July 29, 2016 |
The scene downstairs at Del Frisco's steak house was the kind of party that was busting out all across Center City this week. If you know the right people. And where to look. On this Tuesday afternoon, it was the Congressional Black Caucus being feted, with an assist from Philadelphia City Council members. Wine glasses clinked. Smooth jazz flowed from a band playing before a glittery curtain, illuminated in shades of red, white and blue. Servers with trays of hors d'oeuvres struggled to push through.
July 26, 2016
Few conditions are more divisive and frustrating than income inequality. Even as rising profits and productivity have produced higher incomes for more affluent Americans, many middle- and lower-income families are struggling. That disparity resonated with voters in the primaries and caucuses leading up to this week's Democratic National Convention. Executive pay is 276 times the average worker's pay. Meanwhile, average wages have steadily lost buying power since 1979 because they have not kept pace with the cost of living.
July 26, 2016 |
Amid all the talk of inequality and economic insecurity, the discussion on the left has been strangely divided. One side says: Raise wages so millions of hard-working Americans can pay their bills. From the other camp: Build savings, especially for retirement, so seniors don't go broke or depend almost entirely on Social Security. The connection between wages and income vs. wealth-building and retirement security is obvious. You need decent wages for even a small nest egg, and wages must not only meet present needs but be enough to allow for savings.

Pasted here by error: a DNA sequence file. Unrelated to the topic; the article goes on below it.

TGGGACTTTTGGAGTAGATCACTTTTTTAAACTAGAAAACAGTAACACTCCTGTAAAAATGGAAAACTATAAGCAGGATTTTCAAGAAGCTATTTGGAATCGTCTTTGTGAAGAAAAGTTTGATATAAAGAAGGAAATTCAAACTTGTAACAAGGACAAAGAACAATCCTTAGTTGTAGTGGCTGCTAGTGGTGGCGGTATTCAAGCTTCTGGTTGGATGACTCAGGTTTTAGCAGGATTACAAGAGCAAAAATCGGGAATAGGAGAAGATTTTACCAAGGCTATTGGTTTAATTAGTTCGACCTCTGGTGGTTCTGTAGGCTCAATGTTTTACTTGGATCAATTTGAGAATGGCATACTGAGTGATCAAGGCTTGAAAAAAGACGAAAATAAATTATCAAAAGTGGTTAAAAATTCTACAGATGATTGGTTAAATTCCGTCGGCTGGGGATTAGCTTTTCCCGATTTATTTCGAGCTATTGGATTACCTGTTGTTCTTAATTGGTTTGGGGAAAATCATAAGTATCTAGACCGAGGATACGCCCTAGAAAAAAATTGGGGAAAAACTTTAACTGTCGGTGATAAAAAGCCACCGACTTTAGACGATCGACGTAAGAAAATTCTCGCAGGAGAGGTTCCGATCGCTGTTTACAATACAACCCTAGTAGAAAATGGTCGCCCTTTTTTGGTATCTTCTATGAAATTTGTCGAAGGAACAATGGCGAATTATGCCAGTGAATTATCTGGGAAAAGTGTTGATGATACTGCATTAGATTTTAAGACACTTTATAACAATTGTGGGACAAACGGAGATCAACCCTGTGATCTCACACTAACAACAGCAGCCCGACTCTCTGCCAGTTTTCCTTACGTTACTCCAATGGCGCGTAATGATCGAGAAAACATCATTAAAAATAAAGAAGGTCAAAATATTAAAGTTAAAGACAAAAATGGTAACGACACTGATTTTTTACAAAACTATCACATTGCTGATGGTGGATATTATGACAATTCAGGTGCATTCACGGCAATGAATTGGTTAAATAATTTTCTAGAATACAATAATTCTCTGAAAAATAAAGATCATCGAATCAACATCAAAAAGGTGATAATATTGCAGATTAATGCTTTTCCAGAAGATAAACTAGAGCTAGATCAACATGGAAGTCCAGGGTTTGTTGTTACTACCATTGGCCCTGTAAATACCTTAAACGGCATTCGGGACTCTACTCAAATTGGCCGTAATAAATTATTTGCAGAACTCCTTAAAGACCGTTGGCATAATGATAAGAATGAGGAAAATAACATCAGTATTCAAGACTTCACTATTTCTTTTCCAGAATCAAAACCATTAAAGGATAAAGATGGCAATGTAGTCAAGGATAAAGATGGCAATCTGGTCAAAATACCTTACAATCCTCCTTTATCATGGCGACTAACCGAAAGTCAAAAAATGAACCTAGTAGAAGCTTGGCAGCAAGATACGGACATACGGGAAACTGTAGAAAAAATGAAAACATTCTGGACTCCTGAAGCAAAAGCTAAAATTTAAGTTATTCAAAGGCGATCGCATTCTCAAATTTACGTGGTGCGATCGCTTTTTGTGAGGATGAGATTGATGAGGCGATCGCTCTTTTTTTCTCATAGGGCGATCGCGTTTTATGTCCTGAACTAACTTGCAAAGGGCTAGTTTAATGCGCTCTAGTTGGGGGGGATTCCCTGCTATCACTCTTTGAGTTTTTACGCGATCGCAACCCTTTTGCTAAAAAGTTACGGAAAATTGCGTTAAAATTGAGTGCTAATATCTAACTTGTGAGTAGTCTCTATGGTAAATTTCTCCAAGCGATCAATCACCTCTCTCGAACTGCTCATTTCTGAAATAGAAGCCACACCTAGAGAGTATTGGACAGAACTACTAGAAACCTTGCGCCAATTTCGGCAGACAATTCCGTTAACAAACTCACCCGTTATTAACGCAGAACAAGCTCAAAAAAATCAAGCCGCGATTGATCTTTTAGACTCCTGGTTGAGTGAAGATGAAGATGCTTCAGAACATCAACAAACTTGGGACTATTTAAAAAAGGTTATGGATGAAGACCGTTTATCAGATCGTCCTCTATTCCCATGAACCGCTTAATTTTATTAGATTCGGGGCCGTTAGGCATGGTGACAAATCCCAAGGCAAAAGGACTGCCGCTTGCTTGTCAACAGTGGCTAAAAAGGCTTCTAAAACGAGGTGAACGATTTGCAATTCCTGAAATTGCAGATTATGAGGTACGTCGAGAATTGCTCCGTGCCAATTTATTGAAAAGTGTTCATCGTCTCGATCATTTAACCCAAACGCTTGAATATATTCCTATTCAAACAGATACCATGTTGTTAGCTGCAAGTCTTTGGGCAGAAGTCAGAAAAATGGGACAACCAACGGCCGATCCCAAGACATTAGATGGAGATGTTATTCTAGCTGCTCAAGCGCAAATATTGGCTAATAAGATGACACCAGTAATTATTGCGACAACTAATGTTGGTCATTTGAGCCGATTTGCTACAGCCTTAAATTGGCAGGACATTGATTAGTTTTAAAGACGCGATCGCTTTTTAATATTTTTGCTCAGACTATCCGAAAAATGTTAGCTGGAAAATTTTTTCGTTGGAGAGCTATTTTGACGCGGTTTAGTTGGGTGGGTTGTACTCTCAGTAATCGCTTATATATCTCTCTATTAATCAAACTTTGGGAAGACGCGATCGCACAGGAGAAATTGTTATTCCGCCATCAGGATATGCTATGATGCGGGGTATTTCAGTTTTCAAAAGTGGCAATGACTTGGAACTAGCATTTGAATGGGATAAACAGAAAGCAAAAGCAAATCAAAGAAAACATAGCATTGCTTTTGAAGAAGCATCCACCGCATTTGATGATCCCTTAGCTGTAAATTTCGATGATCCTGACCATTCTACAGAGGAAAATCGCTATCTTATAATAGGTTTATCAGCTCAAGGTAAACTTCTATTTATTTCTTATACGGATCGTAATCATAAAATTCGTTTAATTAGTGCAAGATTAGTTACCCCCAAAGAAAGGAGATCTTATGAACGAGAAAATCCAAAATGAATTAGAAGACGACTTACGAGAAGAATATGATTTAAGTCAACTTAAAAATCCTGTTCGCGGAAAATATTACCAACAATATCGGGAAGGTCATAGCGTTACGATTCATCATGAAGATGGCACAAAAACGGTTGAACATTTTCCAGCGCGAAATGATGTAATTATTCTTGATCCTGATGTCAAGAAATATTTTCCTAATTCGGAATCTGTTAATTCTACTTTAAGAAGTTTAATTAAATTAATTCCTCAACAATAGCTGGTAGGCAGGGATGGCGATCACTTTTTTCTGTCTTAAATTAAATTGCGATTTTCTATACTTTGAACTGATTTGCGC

June 7, 2015 |
A Protestant bishop from Philadelphia will join clergy from around the country next week in a visit to the Vatican to meet with advisers to Pope Francis to discuss how the pope's message of inclusion applies to race relations in the United States. Bishop Dwayne Royster, head of Philadelphians Organized to Witness, Empower, and Rebuild (POWER), said the group wants to convey to the Vatican how low wages, criminalization, immigration, detention, and police brutality have hurt families in the U.S. "One of the things we're trying to say to the pope very clearly, and convey to his advisers, is, in the U.S., when you talk about any justice issue, race is at the center of it," Royster said.
May 23, 2014 |
AFEDERAL JUDGE has ruled that 26 Occupy Philadelphia protesters who were rounded up near City Hall on the final night of their 2011 encampment can move forward with a lawsuit alleging that cops falsely arrested them and violated their civil rights. But U.S. District Judge Berle Schiller tossed out part of the suit, including a charge that police used excessive force during their arrests that ended the lengthy protest on Nov. 30, 2011. City officials had ordered the demonstrators, part of the nationwide Occupy movement protesting income inequality and other issues, out of Dilworth Plaza so that the current $50 million renovation project could begin.